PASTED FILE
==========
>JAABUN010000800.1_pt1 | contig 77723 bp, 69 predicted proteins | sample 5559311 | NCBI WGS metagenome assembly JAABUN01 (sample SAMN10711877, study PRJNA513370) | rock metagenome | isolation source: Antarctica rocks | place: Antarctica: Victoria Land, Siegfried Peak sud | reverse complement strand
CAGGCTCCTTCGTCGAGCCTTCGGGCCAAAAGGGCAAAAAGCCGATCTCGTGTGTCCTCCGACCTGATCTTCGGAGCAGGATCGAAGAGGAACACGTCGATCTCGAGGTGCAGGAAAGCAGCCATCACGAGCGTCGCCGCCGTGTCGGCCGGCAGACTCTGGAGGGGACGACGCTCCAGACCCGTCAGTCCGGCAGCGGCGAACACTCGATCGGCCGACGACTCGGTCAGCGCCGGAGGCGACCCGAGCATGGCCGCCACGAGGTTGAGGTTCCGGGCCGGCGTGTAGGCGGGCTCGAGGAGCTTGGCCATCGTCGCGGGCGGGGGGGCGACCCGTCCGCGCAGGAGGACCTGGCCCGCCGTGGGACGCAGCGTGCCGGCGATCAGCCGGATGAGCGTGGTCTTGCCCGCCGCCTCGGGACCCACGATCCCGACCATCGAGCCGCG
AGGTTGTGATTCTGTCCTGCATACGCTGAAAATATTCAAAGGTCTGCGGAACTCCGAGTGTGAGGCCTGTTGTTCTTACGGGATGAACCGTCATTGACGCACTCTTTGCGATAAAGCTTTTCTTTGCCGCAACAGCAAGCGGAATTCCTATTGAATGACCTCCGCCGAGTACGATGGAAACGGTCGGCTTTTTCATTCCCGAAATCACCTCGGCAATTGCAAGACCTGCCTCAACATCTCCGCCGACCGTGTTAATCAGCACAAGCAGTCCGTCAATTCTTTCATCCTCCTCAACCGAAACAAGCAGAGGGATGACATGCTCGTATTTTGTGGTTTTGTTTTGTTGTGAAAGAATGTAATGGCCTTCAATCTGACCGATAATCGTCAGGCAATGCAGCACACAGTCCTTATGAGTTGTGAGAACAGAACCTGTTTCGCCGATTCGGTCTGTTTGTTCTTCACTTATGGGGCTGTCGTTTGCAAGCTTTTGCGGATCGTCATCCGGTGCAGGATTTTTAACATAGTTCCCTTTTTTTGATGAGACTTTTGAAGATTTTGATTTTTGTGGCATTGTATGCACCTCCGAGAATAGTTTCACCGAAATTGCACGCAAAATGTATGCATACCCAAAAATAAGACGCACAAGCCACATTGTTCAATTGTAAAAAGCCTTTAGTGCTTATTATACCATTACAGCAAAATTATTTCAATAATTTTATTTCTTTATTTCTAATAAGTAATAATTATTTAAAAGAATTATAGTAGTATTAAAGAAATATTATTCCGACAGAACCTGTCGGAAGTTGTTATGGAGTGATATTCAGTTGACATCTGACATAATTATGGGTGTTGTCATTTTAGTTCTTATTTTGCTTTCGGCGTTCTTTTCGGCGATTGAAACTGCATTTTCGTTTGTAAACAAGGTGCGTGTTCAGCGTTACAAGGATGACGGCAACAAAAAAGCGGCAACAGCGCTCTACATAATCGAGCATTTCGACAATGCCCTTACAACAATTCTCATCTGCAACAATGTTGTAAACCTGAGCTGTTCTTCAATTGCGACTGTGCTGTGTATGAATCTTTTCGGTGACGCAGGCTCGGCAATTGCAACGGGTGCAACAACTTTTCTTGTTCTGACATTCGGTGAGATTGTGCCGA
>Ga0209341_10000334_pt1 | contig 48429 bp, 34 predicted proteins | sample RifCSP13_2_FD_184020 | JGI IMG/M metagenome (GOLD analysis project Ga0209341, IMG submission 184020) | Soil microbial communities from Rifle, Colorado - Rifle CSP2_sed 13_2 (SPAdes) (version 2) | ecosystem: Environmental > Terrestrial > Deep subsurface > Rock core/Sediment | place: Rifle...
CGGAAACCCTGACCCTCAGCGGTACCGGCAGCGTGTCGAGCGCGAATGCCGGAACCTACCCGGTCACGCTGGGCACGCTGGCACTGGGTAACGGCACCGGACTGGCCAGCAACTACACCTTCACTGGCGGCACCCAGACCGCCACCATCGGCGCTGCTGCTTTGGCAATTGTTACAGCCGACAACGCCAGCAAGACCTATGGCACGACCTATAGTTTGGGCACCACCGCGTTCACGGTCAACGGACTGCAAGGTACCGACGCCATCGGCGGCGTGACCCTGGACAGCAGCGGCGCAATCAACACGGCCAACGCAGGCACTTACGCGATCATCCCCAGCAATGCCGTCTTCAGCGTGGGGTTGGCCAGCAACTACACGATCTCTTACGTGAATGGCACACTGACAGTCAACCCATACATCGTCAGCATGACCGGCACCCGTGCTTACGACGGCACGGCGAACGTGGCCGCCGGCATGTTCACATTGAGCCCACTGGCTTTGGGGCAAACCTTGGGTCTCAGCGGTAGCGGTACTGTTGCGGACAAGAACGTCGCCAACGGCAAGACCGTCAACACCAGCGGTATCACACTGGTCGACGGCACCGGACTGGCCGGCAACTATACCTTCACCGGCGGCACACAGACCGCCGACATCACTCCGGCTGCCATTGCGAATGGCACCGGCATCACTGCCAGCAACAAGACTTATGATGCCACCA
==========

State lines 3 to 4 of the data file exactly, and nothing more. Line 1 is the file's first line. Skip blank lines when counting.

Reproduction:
AGGTTGTGATTCTGTCCTGCATACGCTGAAAATATTCAAAGGTCTGCGGAACTCCGAGTGTGAGGCCTGTTGTTCTTACGGGATGAACCGTCATTGACGCACTCTTTGCGATAAAGCTTTTCTTTGCCGCAACAGCAAGCGGAATTCCTATTGAATGACCTCCGCCGAGTACGATGGAAACGGTCGGCTTTTTCATTCCCGAAATCACCTCGGCAATTGCAAGACCTGCCTCAACATCTCCGCCGACCGTGTTAATCAGCACAAGCAGTCCGTCAATTCTTTCATCCTCCTCAACCGAAACAAGCAGAGGGATGACATGCTCGTATTTTGTGGTTTTGTTTTGTTGTGAAAGAATGTAATGGCCTTCAATCTGACCGATAATCGTCAGGCAATGCAGCACACAGTCCTTATGAGTTGTGAGAACAGAACCTGTTTCGCCGATTCGGTCTGTTTGTTCTTCACTTATGGGGCTGTCGTTTGCAAGCTTTTGCGGATCGTCATCCGGTGCAGGATTTTTAACATAGTTCCCTTTTTTTGATGAGACTTTTGAAGATTTTGATTTTTGTGGCATTGTATGCACCTCCGAGAATAGTTTCACCGAAATTGCACGCAAAATGTATGCATACCCAAAAATAAGACGCACAAGCCACATTGTTCAATTGTAAAAAGCCTTTAGTGCTTATTATACCATTACAGCAAAATTATTTCAATAATTTTATTTCTTTATTTCTAATAAGTAATAATTATTTAAAAGAATTATAGTAGTATTAAAGAAATATTATTCCGACAGAACCTGTCGGAAGTTGTTATGGAGTGATATTCAGTTGACATCTGACATAATTATGGGTGTTGTCATTTTAGTTCTTATTTTGCTTTCGGCGTTCTTTTCGGCGATTGAAACTGCATTTTCGTTTGTAAACAAGGTGCGTGTTCAGCGTTACAAGGATGACGGCAACAAAAAAGCGGCAACAGCGCTCTACATAATCGAGCATTTCGACAATGCCCTTACAACAATTCTCATCTGCAACAATGTTGTAAACCTGAGCTGTTCTTCAATTGCGACTGTGCTGTGTATGAATCTTTTCGGTGACGCAGGCTCGGCAATTGCAACGGGTGCAACAACTTTTCTTGTTCTGACATTCGGTGAGATTGTGCCGA
>Ga0209341_10000334_pt1 | contig 48429 bp, 34 predicted proteins | sample RifCSP13_2_FD_184020 | JGI IMG/M metagenome (GOLD analysis project Ga0209341, IMG submission 184020) | Soil microbial communities from Rifle, Colorado - Rifle CSP2_sed 13_2 (SPAdes) (version 2) | ecosystem: Environmental > Terrestrial > Deep subsurface > Rock core/Sediment | place: Rifle...